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Camilleri shocks Ferrari by resigning as CEO

Camilleri shocks Ferrari by resigning as CEO

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Camilleri shocks Ferrari by resigning as CEO

Camilleri shocks Ferrari by resigning as CEO

Louis Camilleri has stunned Ferrari by resigning from his position as CEO after less than two and a half years in the role.

Camilleri joined the company in July 2018 as the successor to Sergio Marchionne. In August this year, in an interview with this writer, the 65-year-old claimed "stability and focus" were required from the top down to return the Scuderia to winning ways.

Camilleri, who also serves as chairman of Philip Morris International, has decided to stand down as both CEO and as a member of the board of directors "for personal reasons".

The announcement, made via the New York Stock Exchange, confirmed executive chairman John Elkann is to act as interim CEO while a successor is found.

Elkann said: “I would like to express our most sincere thanks to Louis for his unstinting dedication as our chief executive officer since 2018 and as a member of our board of directors since 2015.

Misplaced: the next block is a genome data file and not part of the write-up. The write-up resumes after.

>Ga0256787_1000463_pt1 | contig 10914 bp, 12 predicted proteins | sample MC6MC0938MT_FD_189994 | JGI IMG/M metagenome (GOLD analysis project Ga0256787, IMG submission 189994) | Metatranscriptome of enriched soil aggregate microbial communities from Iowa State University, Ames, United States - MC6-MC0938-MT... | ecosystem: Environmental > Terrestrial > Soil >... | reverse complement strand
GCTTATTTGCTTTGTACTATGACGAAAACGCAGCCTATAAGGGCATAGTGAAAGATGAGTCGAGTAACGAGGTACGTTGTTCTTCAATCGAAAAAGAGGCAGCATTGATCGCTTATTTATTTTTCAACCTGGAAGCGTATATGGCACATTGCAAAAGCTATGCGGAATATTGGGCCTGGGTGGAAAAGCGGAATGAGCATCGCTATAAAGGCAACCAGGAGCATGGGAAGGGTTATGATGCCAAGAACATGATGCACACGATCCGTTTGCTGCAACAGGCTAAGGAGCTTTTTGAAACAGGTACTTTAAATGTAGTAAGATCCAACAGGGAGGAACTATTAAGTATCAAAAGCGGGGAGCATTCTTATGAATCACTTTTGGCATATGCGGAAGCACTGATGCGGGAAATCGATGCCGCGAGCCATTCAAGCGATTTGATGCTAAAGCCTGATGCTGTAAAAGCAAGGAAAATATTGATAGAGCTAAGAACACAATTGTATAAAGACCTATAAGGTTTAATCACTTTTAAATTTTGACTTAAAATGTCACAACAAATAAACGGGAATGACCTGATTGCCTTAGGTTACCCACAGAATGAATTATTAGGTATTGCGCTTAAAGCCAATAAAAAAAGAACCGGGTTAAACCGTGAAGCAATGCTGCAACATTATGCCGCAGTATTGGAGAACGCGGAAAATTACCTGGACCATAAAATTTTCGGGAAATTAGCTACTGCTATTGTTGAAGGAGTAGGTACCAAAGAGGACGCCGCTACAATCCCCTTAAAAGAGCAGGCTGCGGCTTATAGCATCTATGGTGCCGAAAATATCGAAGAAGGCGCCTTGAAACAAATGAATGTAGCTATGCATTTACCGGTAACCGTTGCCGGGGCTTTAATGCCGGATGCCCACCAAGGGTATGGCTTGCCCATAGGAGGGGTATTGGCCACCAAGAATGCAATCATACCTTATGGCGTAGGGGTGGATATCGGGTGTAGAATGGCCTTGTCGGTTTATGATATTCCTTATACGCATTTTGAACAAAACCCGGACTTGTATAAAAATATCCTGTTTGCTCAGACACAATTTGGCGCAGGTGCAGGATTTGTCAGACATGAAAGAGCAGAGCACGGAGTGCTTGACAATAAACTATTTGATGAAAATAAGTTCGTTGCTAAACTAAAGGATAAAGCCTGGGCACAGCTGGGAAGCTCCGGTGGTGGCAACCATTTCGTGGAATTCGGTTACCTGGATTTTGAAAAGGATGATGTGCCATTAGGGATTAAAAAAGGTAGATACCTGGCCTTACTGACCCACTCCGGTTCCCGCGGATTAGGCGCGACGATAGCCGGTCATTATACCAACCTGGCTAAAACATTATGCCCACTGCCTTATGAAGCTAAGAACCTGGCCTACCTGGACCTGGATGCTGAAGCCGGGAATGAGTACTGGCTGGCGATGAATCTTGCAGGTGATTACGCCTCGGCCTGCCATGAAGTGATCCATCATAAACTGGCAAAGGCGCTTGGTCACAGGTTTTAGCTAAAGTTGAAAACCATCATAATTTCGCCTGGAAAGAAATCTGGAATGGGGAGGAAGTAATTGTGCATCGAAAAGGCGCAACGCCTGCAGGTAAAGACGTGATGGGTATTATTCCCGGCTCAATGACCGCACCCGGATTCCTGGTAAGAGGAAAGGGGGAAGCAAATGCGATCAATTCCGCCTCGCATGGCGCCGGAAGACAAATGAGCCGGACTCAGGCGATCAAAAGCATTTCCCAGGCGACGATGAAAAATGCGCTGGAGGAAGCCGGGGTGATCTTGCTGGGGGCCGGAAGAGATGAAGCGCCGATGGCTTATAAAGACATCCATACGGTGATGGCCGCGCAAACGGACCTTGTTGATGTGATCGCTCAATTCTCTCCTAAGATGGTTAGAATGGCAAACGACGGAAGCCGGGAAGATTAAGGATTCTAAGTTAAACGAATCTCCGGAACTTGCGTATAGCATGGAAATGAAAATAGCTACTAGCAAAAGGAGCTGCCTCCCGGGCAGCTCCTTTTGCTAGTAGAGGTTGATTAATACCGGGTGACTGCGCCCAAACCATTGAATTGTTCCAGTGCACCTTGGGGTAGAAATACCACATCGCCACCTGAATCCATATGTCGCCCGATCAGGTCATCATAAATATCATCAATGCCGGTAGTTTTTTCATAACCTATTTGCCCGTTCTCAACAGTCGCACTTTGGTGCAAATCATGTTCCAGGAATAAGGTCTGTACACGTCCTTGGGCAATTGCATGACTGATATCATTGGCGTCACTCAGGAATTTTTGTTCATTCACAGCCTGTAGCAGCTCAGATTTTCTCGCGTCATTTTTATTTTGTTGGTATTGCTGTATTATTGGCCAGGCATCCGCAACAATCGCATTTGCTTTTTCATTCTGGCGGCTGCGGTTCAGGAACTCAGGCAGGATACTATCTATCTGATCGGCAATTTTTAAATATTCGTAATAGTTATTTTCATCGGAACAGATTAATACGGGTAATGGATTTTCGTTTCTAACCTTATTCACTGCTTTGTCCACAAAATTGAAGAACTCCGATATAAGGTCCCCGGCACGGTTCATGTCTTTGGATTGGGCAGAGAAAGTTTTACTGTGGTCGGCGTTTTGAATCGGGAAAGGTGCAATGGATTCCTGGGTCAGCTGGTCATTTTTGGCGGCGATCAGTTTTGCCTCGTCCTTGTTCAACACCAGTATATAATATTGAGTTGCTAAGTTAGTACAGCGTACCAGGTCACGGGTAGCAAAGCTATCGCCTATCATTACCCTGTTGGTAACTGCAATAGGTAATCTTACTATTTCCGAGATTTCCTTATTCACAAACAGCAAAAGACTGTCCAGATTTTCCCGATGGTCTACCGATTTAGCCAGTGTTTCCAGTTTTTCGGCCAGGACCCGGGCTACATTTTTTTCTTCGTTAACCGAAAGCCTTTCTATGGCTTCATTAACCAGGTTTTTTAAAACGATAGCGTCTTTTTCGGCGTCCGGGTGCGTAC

"His passion for Ferrari has been limitless and under his leadership the company has further affirmed its position as one of the world’s greatest companies, capitalising on its truly unique heritage and an unerring quest for excellence. We wish him and his family a long and happy retirement.”

Commenting on his departure, Camilleri said: “Ferrari has been a part of my life and serving as its chief executive has been a great privilege.

"My admiration for the extraordinary men and women of Maranello and for the passion and dedication they apply to everything they do knows no bounds.

"I’m proud of the company’s numerous achievements since 2018 and know that Ferrari’s best years are still to come.”

Under Camilleri, Ferrari was going through a transitional period due to the effects of the Covid-19 pandemic.

In August, the company, incorporating the F1 team, announced second-quarter revenue of £500million, down from about £900m in the same quarter last year, after the lockdown forced Ferrari to produce 2,000 fewer cars.

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